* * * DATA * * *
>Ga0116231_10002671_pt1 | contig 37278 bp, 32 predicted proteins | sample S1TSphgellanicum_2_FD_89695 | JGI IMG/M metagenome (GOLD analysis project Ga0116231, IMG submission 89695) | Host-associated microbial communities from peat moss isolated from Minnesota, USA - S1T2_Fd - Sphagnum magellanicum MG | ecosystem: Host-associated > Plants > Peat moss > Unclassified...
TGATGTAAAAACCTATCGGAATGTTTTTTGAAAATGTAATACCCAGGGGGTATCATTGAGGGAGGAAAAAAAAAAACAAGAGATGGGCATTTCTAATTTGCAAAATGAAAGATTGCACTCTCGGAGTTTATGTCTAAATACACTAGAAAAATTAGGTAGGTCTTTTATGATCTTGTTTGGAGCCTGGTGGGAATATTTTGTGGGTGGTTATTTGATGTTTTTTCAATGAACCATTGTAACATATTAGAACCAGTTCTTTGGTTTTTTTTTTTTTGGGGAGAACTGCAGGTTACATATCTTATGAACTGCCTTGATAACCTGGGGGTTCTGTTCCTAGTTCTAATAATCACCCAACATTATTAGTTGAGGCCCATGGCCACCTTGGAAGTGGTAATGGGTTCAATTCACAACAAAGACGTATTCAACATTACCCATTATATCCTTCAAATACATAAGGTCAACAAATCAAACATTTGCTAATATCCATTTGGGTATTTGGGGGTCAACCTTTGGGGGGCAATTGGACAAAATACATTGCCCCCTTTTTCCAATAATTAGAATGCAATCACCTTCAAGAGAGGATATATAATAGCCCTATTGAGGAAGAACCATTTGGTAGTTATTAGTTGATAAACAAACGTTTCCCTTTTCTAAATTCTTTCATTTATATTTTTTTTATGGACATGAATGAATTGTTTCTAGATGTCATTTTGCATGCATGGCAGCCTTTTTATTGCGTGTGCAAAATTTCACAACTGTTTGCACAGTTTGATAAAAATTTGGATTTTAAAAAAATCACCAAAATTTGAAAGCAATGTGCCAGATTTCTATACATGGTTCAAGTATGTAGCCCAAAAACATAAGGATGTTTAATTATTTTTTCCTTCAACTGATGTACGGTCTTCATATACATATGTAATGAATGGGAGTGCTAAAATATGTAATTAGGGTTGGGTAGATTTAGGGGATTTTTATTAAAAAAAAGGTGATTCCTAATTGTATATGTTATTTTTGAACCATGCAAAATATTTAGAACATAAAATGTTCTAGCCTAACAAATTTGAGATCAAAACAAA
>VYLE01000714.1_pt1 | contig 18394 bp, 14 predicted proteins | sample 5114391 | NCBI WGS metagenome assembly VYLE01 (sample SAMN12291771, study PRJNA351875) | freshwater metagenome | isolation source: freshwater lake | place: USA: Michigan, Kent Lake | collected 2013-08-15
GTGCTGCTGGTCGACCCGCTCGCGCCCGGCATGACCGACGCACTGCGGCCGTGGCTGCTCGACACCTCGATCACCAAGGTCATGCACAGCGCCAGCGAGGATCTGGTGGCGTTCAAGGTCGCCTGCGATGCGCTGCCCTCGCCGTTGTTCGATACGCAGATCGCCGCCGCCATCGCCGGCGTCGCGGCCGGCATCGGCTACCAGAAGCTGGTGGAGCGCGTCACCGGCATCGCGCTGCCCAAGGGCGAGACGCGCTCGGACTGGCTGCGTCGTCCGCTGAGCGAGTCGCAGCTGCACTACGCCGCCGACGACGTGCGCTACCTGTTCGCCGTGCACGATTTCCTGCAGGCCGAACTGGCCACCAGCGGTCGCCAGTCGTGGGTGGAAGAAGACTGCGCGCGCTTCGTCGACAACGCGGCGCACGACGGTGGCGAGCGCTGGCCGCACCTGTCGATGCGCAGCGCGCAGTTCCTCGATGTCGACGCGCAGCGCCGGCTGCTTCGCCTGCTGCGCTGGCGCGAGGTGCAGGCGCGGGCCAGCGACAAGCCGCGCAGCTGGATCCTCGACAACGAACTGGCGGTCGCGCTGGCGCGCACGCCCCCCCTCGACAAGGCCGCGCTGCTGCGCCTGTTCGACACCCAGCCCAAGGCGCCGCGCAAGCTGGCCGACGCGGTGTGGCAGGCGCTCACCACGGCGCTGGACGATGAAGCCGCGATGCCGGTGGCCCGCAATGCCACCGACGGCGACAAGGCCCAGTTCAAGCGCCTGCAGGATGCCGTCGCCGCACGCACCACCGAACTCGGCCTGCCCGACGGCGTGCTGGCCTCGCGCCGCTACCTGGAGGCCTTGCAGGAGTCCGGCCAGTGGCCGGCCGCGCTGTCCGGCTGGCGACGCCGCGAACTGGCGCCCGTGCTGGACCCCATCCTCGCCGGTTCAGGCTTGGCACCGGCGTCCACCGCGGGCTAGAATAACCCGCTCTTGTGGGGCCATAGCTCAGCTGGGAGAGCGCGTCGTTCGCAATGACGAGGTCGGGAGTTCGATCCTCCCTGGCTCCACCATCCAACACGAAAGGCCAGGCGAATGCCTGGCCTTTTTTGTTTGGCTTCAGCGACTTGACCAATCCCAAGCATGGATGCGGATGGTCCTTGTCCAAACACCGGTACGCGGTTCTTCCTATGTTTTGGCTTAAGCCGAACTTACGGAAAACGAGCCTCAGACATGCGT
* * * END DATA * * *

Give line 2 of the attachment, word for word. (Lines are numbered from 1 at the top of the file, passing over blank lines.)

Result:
TGATGTAAAAACCTATCGGAATGTTTTTTGAAAATGTAATACCCAGGGGGTATCATTGAGGGAGGAAAAAAAAAAACAAGAGATGGGCATTTCTAATTTGCAAAATGAAAGATTGCACTCTCGGAGTTTATGTCTAAATACACTAGAAAAATTAGGTAGGTCTTTTATGATCTTGTTTGGAGCCTGGTGGGAATATTTTGTGGGTGGTTATTTGATGTTTTTTCAATGAACCATTGTAACATATTAGAACCAGTTCTTTGGTTTTTTTTTTTTTGGGGAGAACTGCAGGTTACATATCTTATGAACTGCCTTGATAACCTGGGGGTTCTGTTCCTAGTTCTAATAATCACCCAACATTATTAGTTGAGGCCCATGGCCACCTTGGAAGTGGTAATGGGTTCAATTCACAACAAAGACGTATTCAACATTACCCATTATATCCTTCAAATACATAAGGTCAACAAATCAAACATTTGCTAATATCCATTTGGGTATTTGGGGGTCAACCTTTGGGGGGCAATTGGACAAAATACATTGCCCCCTTTTTCCAATAATTAGAATGCAATCACCTTCAAGAGAGGATATATAATAGCCCTATTGAGGAAGAACCATTTGGTAGTTATTAGTTGATAAACAAACGTTTCCCTTTTCTAAATTCTTTCATTTATATTTTTTTTATGGACATGAATGAATTGTTTCTAGATGTCATTTTGCATGCATGGCAGCCTTTTTATTGCGTGTGCAAAATTTCACAACTGTTTGCACAGTTTGATAAAAATTTGGATTTTAAAAAAATCACCAAAATTTGAAAGCAATGTGCCAGATTTCTATACATGGTTCAAGTATGTAGCCCAAAAACATAAGGATGTTTAATTATTTTTTCCTTCAACTGATGTACGGTCTTCATATACATATGTAATGAATGGGAGTGCTAAAATATGTAATTAGGGTTGGGTAGATTTAGGGGATTTTTATTAAAAAAAAGGTGATTCCTAATTGTATATGTTATTTTTGAACCATGCAAAATATTTAGAACATAAAATGTTCTAGCCTAACAAATTTGAGATCAAAACAAA